My first strong impression of Mr. Lincoln," says a lady of Springfield, "was made by one of his kind deeds. I was going for my first trip alone on the railroad cars. It was an epoch [event] of my life.
I had planned for it and dreamed of it for weeks. The day I was to go came, but as the hour of the train approached, the hackman (a carriage driver), through some neglect, failed to call for my trunk. As the minutes went on, I realized, in a panic of grief, that I should miss the train. I was standing by the gate, my hat and gloves on, sobbing as if my heart would break when Mr. Lincoln came by.
"Why, what's the matter?" he asked me, and I poured out all my story.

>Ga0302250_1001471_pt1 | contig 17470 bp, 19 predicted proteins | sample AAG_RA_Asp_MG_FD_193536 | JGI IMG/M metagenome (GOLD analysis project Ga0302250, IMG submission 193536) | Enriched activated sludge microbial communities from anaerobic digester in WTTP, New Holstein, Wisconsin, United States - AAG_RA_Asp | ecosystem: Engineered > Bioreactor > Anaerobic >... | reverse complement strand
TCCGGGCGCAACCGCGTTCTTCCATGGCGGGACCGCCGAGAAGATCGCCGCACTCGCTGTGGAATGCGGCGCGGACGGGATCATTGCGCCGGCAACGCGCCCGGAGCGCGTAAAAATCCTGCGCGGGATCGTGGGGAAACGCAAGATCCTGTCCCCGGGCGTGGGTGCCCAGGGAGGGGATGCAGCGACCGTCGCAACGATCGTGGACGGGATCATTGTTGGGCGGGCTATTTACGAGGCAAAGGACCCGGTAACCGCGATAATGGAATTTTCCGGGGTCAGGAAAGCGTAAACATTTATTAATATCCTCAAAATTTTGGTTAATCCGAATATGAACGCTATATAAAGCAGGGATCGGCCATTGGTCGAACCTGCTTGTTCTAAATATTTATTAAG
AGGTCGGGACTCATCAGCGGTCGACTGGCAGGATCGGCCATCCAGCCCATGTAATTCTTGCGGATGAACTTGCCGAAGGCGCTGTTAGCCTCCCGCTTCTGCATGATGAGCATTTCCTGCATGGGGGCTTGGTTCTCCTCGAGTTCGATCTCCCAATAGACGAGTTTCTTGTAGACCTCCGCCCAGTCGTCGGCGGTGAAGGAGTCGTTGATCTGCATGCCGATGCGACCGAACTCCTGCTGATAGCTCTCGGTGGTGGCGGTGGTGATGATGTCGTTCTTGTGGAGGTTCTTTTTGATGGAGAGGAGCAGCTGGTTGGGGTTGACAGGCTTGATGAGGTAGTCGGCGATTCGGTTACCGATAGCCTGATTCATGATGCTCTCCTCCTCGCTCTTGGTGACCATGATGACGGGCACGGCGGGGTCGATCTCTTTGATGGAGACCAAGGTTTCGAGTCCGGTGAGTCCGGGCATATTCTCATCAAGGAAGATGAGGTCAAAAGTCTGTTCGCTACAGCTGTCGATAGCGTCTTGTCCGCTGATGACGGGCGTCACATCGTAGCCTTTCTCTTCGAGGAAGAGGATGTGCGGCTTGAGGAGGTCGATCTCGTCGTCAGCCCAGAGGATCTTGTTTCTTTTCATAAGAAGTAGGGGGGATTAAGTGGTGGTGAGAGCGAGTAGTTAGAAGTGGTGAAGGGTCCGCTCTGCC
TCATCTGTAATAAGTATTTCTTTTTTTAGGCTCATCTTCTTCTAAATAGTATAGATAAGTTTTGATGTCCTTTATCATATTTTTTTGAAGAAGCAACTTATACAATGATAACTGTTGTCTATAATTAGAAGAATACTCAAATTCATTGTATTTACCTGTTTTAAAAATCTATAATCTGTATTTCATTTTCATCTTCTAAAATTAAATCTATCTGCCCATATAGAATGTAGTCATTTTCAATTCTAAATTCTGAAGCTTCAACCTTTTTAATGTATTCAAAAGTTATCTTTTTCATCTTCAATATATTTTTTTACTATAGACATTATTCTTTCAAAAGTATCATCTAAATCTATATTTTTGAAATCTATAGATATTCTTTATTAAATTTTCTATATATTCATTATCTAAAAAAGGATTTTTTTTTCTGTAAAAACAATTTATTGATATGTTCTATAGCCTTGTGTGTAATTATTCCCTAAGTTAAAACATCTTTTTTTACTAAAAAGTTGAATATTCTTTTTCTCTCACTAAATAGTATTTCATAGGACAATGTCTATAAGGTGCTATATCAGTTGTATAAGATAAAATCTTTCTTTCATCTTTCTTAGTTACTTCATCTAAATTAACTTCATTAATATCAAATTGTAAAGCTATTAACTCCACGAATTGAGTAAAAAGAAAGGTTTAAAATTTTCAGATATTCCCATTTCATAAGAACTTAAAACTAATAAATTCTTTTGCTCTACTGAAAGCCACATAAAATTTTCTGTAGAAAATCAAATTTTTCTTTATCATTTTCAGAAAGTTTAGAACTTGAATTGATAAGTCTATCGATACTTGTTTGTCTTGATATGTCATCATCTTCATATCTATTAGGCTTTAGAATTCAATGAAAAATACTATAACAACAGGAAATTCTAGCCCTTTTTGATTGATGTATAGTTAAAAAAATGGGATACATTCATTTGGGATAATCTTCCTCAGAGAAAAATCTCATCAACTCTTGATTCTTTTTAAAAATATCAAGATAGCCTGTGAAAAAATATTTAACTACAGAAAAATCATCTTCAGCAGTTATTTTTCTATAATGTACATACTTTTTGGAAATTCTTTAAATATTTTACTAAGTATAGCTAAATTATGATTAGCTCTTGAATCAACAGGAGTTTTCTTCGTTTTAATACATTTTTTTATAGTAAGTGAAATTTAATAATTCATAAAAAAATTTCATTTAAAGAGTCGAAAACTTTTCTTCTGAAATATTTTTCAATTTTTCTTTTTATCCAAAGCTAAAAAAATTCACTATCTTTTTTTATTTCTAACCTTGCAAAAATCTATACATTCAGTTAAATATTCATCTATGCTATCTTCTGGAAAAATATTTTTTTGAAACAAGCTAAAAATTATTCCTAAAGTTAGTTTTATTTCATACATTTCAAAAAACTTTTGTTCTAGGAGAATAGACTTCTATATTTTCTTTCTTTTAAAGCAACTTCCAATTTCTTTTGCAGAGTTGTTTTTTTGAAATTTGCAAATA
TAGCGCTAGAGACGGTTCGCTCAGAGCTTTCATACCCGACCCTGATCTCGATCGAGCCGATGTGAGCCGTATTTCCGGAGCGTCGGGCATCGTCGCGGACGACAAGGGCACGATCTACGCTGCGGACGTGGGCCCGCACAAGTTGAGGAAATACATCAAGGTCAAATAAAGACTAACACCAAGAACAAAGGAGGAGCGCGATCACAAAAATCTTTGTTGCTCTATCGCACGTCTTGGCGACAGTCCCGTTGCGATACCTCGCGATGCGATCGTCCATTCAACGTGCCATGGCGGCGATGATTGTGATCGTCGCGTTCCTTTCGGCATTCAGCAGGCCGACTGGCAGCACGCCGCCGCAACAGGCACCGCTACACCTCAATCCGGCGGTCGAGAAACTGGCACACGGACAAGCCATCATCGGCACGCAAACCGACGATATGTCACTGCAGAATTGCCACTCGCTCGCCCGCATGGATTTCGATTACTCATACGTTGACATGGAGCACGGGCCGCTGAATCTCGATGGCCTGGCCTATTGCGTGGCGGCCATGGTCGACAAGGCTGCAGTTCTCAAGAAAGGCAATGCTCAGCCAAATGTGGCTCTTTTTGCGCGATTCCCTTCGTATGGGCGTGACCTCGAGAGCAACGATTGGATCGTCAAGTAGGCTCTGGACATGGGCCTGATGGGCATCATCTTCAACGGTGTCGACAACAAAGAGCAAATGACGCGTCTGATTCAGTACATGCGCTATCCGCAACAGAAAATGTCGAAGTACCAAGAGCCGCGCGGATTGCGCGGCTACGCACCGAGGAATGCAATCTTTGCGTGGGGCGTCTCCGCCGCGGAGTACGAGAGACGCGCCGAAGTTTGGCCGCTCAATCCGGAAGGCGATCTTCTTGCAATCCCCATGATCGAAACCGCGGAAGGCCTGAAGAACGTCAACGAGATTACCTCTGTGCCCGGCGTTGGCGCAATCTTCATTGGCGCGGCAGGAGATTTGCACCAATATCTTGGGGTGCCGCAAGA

"How big's the trunk? There's still time if it isn't too big." And he pushed through the gate and up to the door. I took him up to my room, where my old-fashioned trunk stood, locked and tied. "Oh, no," he cried, "wipe your eyes and come on quick." And before I knew what he was going to do, he had shouldered the trunk, was downstairs, and striding out of the yard. Down the street he went, fast as his long legs could carry him, I trotting behind, drying my tears as I went. We reached the station in time. Mr. Lincoln put me on the train, kissed me goodbye [on the forehead], and told me to have a good time. It was just like him.